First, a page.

The implant protective occlusion should be followed and the guidelines for that are as:

3.1 Premature Occlusal Contacts

During maximum intercuspation and centric occlusion, no occlusal contacts should be premature, especially in implant supported prosthesis.

3.2 Timing of Occlusal Contacts

The initial occlusal contact should account for the difference in vertical movement or else the implants will sustain greater loads than the adjacent teeth. Prior to implant reconstruction, occlusion should be evaluated for any pre maturities and these should be corrected. Thin articulating paper (less than 25μm) is used under light tapping force for initial implant occlusal adjustment in centric occlusion.

The implant prosthesis should barely contact and the adjacent teeth should exhibit greater initial contacts. Once the equilibration with light force is completed, heavier occlusal forces should be applied in which there should be similar intensity of contacts on implant crown and adjacent teeth thereby sharing the load equally15. Complete arch implant supported prosthesis in one or both arches does not require a difference in a light and heavy occlusal forces. Anterior teeth exhibit greater apical and lateral movements; therefore the occlusal adjustment in this direction is more critical to implant success and survival.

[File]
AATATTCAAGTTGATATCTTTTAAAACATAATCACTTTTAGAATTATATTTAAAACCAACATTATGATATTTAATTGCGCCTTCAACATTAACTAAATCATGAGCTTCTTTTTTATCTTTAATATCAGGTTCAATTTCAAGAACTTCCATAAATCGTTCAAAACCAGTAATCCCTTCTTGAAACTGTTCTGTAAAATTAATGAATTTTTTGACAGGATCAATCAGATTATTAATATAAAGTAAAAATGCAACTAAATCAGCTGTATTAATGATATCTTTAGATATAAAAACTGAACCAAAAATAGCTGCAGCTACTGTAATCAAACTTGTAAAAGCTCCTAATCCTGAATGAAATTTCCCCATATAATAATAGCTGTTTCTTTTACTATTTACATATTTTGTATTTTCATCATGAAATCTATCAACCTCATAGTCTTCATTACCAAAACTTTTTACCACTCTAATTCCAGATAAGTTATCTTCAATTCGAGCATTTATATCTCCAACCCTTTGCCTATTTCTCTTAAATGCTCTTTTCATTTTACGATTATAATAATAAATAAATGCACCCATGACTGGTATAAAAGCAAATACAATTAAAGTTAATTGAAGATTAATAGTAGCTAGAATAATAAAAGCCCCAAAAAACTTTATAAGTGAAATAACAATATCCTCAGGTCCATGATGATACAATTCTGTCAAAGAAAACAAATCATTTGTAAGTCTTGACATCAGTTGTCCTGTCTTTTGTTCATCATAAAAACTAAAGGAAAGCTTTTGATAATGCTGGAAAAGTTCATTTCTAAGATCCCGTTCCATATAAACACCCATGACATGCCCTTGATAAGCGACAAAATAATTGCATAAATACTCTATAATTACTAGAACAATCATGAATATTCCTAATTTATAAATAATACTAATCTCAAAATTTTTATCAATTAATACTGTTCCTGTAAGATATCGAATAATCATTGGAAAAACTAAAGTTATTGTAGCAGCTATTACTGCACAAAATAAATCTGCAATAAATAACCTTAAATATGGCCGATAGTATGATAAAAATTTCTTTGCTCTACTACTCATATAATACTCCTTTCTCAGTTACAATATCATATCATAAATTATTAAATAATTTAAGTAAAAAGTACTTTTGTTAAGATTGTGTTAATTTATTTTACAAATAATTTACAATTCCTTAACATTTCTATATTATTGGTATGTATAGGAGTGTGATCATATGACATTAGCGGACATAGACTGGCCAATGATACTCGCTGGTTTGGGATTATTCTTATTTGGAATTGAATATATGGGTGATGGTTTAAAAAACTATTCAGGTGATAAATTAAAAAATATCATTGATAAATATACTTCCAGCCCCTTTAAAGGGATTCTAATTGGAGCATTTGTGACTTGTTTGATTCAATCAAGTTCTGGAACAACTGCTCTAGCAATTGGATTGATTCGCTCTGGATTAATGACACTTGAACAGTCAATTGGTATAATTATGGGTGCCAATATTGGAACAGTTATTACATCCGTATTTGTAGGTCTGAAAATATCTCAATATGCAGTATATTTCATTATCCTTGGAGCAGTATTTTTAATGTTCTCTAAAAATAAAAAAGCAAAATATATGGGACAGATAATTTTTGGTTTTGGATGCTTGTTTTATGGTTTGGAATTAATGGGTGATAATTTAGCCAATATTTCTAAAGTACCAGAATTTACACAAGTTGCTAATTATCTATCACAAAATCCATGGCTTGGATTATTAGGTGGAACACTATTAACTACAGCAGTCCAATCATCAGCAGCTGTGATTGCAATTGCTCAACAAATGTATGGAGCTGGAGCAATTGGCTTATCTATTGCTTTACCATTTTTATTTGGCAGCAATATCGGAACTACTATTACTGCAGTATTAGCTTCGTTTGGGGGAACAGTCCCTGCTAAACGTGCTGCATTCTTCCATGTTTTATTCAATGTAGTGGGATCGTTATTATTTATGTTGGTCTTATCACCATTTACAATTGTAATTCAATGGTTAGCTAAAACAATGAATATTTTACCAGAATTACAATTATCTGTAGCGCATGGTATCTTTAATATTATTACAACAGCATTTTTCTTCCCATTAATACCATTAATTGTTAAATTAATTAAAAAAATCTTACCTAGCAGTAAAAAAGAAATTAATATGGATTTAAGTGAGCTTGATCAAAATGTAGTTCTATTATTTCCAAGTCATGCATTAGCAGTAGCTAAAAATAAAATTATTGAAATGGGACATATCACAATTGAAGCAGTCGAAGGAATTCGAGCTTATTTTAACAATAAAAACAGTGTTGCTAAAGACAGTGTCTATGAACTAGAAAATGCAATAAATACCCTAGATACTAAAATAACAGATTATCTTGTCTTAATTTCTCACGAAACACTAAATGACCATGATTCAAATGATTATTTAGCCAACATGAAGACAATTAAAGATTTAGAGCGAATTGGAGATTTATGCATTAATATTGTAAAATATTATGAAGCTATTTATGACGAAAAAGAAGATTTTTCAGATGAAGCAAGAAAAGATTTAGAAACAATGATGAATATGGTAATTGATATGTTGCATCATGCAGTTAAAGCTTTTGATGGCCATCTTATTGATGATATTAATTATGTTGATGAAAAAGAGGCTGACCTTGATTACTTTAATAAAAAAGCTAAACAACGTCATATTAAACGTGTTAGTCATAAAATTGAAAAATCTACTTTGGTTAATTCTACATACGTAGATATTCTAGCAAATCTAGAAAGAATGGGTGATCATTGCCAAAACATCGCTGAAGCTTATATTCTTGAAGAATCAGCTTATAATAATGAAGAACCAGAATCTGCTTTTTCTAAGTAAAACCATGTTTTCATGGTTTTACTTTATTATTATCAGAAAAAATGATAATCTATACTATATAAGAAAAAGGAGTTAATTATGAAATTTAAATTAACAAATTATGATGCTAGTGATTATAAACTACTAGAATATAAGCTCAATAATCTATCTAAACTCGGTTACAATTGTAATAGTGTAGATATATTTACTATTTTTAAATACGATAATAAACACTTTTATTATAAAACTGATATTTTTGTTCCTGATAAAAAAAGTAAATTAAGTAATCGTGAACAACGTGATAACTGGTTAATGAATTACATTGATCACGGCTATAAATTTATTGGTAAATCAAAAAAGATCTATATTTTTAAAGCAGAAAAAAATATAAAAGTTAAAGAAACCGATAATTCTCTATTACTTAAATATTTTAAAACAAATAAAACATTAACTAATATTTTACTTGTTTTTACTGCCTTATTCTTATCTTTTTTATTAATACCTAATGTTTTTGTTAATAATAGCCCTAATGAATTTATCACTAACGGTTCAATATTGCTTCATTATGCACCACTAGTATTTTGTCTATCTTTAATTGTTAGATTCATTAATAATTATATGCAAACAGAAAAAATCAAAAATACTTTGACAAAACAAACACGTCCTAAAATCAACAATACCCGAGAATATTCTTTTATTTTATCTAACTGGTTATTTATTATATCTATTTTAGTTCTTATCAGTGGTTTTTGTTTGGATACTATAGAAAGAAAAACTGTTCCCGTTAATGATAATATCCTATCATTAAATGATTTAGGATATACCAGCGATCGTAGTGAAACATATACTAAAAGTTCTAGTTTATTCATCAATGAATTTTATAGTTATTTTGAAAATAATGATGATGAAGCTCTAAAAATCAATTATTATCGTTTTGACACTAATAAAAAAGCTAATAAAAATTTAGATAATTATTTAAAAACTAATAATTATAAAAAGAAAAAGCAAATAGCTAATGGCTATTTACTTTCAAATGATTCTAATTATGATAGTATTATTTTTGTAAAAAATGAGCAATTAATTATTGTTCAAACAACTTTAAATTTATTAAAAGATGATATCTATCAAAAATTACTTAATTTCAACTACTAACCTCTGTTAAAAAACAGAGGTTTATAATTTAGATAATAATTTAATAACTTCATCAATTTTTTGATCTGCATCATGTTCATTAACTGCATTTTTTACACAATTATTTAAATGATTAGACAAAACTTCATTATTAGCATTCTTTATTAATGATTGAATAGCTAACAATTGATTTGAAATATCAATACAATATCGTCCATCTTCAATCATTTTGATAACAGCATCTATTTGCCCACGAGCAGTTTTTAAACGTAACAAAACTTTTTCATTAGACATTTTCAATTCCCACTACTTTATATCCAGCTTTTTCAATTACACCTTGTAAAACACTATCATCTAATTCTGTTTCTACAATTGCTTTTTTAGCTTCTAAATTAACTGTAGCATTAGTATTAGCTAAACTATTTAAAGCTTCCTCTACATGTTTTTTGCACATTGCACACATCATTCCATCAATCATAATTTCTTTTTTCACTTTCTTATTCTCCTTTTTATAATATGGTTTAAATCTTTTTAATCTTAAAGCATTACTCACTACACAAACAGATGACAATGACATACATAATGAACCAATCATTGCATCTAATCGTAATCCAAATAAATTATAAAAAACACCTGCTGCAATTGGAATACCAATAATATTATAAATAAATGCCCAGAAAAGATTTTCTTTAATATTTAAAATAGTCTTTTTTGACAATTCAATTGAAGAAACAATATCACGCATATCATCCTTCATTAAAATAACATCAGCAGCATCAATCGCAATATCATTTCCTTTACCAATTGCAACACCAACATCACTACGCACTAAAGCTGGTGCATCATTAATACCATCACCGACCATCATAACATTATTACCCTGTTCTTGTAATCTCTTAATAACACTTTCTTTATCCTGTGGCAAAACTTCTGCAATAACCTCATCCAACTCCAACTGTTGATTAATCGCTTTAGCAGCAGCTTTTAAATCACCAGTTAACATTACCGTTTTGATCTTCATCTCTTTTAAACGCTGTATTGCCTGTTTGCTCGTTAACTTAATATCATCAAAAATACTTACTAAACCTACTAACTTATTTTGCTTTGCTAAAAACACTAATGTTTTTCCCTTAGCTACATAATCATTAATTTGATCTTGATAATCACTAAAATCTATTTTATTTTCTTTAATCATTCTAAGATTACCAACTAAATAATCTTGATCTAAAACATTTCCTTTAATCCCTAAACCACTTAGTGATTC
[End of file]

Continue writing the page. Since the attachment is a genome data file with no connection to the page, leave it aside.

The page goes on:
3.3 Influence of Surface Area

Mechanical stress is defined as the force magnitude divided by the cross sectional area over which that force is applied. Wider implants have greater area of bone contact at the crest compared to narrower implant, thus reducing the mechanical stresses. Stress and strain magnitude can also be reduced by placing additional implants in the region of concern or splinting the implant crowns to increase the area of support18,19.

3.4 Implant Body Orientation and Bone Mechanics